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Your Genes and Psoriasis

Reviewed by Debra Jaliman, MD on May 11, 2020

Psoriasis is an autoimmune disorder that can run in families. Your skin cells grow too quickly and pile up into bumps and thick scaly patches called plaques.

You’re more likely to get psoriasis if your blood relatives also have it. That’s because certain genes play a role in who gets the condition.

Genes and Psoriasis

Genes are like blueprints inside every cell in your body. They tell your hair to grow black or blond, determine your height, and are the reason why you have high arches or wide feet.

Faulty genes can also sometimes cause things to go wrong. Your heart might grow in the wrong way, or you might get such conditions as autism or Parkinson’s disease.

Rarely, that happens because of a single problematic gene. But more often it results from a mix of different genes and things in the environment like your diet, exposure to pollution, and stress.

That seems to be the case with psoriasis. Researchers so far have identified more than two dozen genes that may contribute to the disease. In some cases, scientists even can link a particular gene to specific types of psoriasis, including pustular, guttate, and plaque.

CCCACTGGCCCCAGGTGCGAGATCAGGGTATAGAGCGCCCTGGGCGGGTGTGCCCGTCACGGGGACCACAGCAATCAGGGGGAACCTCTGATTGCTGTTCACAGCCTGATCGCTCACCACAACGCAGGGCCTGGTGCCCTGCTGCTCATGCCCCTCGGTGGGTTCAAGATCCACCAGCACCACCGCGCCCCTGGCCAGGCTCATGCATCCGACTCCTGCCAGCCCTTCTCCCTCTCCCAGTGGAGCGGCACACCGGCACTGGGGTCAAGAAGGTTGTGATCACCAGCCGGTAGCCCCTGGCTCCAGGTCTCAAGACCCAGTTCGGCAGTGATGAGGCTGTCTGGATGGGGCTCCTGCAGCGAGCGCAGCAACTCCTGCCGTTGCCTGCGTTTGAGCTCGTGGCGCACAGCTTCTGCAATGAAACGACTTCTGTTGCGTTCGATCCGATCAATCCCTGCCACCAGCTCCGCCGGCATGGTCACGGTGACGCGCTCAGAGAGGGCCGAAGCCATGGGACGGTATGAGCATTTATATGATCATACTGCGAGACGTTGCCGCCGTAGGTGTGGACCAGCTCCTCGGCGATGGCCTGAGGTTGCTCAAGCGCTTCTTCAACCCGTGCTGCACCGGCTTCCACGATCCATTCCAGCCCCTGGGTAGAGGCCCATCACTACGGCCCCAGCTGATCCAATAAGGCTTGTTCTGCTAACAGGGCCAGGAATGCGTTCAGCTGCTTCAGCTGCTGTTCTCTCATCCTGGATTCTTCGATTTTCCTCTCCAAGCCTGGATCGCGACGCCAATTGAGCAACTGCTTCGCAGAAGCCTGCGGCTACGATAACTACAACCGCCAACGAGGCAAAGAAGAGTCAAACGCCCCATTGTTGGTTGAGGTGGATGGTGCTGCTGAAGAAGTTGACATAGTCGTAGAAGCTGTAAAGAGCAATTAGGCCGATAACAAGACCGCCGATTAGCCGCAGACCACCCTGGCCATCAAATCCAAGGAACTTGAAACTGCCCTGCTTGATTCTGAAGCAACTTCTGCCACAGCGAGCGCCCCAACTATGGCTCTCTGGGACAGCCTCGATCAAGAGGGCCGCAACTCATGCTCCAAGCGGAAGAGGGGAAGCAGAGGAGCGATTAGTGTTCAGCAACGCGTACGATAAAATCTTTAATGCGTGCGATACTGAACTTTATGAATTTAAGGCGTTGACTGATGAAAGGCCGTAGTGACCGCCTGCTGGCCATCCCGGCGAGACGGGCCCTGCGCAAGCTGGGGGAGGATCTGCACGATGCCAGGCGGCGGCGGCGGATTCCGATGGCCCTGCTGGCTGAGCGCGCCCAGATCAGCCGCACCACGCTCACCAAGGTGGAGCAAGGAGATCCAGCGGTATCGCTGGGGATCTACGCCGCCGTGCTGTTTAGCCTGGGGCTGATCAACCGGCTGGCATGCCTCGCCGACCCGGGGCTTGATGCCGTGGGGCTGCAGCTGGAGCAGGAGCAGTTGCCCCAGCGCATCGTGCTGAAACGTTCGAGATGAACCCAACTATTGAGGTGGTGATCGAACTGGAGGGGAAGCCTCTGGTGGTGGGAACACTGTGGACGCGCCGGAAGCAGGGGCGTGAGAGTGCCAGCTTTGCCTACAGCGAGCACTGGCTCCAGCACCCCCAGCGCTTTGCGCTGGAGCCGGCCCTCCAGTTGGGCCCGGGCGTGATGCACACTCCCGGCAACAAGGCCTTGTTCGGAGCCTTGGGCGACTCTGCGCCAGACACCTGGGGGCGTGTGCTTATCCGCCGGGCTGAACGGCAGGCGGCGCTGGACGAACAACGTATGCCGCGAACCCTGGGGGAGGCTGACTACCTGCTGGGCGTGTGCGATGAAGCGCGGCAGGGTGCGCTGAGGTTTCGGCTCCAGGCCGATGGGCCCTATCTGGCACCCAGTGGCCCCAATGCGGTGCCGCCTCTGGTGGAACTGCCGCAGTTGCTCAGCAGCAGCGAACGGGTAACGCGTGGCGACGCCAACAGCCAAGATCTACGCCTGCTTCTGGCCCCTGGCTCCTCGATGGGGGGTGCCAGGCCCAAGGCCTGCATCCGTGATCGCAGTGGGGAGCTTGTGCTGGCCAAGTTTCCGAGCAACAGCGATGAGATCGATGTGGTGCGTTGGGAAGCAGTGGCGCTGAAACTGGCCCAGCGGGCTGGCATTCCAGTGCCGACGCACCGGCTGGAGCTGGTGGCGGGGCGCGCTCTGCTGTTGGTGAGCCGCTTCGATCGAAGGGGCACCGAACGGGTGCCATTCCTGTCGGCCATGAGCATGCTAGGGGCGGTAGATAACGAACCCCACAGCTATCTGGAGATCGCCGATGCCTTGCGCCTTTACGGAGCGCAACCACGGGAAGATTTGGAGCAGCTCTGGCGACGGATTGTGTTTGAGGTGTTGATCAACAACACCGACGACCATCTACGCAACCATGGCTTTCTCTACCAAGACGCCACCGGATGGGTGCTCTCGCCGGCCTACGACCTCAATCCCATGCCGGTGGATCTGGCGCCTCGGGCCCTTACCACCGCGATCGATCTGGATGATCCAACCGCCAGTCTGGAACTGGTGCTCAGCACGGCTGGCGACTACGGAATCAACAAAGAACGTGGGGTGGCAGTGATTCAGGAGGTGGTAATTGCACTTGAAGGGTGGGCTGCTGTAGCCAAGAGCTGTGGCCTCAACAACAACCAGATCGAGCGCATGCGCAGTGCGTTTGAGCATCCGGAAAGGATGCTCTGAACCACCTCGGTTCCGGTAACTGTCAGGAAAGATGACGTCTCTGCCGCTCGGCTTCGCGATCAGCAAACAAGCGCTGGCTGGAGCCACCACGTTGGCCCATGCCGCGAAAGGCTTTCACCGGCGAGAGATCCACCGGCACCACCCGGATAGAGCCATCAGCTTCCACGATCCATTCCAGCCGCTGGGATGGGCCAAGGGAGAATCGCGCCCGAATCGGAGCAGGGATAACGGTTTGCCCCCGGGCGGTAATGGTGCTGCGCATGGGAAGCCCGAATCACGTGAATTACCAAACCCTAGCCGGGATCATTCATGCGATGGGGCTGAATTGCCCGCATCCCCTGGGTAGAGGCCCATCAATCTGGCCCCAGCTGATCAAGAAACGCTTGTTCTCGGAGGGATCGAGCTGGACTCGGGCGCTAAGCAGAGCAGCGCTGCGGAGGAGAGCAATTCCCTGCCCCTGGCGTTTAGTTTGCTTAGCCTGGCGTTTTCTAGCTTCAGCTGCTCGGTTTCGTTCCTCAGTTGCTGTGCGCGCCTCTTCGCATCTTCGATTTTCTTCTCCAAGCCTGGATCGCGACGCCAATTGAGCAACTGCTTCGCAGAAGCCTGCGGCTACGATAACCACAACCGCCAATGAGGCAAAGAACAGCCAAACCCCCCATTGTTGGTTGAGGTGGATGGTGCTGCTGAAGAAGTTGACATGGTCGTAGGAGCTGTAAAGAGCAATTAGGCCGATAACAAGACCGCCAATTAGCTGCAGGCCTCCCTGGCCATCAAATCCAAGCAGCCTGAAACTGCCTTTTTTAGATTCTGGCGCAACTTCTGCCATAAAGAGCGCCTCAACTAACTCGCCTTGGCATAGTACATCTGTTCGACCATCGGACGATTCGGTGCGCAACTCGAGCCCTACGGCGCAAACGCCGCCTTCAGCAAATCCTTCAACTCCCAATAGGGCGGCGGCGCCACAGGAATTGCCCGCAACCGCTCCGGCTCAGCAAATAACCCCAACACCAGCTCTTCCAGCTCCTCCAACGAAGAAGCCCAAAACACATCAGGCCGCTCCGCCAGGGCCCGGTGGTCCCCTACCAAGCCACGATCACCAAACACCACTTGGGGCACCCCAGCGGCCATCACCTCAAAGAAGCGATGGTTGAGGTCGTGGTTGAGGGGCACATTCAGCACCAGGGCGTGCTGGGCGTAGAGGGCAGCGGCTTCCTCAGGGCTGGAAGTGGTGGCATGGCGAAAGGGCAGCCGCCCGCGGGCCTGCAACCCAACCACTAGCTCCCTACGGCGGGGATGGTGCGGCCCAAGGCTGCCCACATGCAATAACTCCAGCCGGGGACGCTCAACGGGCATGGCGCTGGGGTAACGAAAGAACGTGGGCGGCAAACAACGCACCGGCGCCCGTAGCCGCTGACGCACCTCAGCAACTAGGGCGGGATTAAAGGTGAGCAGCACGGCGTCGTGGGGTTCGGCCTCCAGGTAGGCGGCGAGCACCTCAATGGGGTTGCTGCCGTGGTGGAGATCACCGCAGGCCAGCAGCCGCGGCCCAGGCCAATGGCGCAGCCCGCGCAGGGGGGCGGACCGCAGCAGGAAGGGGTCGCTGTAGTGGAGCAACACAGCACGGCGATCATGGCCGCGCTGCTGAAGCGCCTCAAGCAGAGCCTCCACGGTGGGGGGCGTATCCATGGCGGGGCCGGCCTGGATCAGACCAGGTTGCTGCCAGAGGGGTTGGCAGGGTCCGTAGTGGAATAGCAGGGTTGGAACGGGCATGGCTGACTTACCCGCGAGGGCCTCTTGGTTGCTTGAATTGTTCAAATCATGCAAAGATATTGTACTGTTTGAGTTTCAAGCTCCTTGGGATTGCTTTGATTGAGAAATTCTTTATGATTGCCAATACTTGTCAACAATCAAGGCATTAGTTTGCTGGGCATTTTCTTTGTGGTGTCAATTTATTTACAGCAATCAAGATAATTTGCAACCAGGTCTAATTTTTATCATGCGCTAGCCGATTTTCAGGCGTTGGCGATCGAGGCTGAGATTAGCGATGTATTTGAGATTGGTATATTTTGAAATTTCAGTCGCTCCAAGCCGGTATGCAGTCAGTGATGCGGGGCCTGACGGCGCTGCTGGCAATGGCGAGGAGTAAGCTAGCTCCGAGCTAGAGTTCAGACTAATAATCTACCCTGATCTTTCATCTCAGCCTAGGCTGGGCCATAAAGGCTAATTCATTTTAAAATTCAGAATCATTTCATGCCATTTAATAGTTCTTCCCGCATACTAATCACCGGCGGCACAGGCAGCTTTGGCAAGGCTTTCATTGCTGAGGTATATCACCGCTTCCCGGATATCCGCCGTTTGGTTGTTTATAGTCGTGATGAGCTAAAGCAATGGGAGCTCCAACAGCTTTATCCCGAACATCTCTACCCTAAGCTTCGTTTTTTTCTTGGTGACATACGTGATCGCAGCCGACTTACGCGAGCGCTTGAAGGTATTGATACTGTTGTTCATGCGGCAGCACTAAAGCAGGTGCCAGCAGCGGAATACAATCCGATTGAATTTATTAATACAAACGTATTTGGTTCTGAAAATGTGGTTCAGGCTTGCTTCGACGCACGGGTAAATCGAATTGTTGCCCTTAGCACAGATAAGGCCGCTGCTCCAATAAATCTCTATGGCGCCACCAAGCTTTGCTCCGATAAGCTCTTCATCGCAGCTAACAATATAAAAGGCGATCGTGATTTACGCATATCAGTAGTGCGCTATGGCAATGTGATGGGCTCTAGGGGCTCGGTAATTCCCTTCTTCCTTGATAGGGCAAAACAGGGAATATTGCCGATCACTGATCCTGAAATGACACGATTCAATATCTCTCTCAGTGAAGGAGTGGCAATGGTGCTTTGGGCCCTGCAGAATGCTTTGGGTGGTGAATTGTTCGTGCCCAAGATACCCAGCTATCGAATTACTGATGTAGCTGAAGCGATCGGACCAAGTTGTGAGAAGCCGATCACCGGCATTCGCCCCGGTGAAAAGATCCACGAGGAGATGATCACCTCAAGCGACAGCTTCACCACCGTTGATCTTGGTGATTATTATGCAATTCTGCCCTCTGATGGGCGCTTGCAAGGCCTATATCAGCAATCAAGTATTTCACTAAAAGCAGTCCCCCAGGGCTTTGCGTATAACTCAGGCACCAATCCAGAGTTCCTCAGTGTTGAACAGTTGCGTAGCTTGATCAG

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Even if you have any of these genes, you’re not very likely to get psoriasis. About 1 in 10 people have at least some of the genes that raise the risk for psoriasis. But only 2% of the population has the disease. On the flip side, you still can get psoriasis without having the genes that may cause it.

So what accounts for the differences? Research continues, but scientists believe things in the environment may be a key contributor to psoriasis.

Environmental Factors

It’s not always clear what triggers certain genes to start the faulty immune response that leads to an outbreak of psoriasis. But researchers think the list may include:

Future Treatments

Scientists are learning more about exactly which genes cause psoriasis and how they activate in different people. That could pave the way for new or improved treatments. For example, certain types of drugs or therapies may better ease symptoms. Or they may prevent psoriasis by blocking the link between your immune system and the faulty genes.

Some of the new medicine may work better for everyone. Others might be drugs that your doctors customize for you based on your genes, environment, and possible triggers.

WebMD Medical Reference

Sources

SOURCES:

American Academy of Dermatology: “Psoriasis.”

Medscape: “Psoriasis.”

National Psoriasis Foundation: “Genes and psoriasis.”

Mary Spraker, MD, dermatologist, The Emory Clinic.

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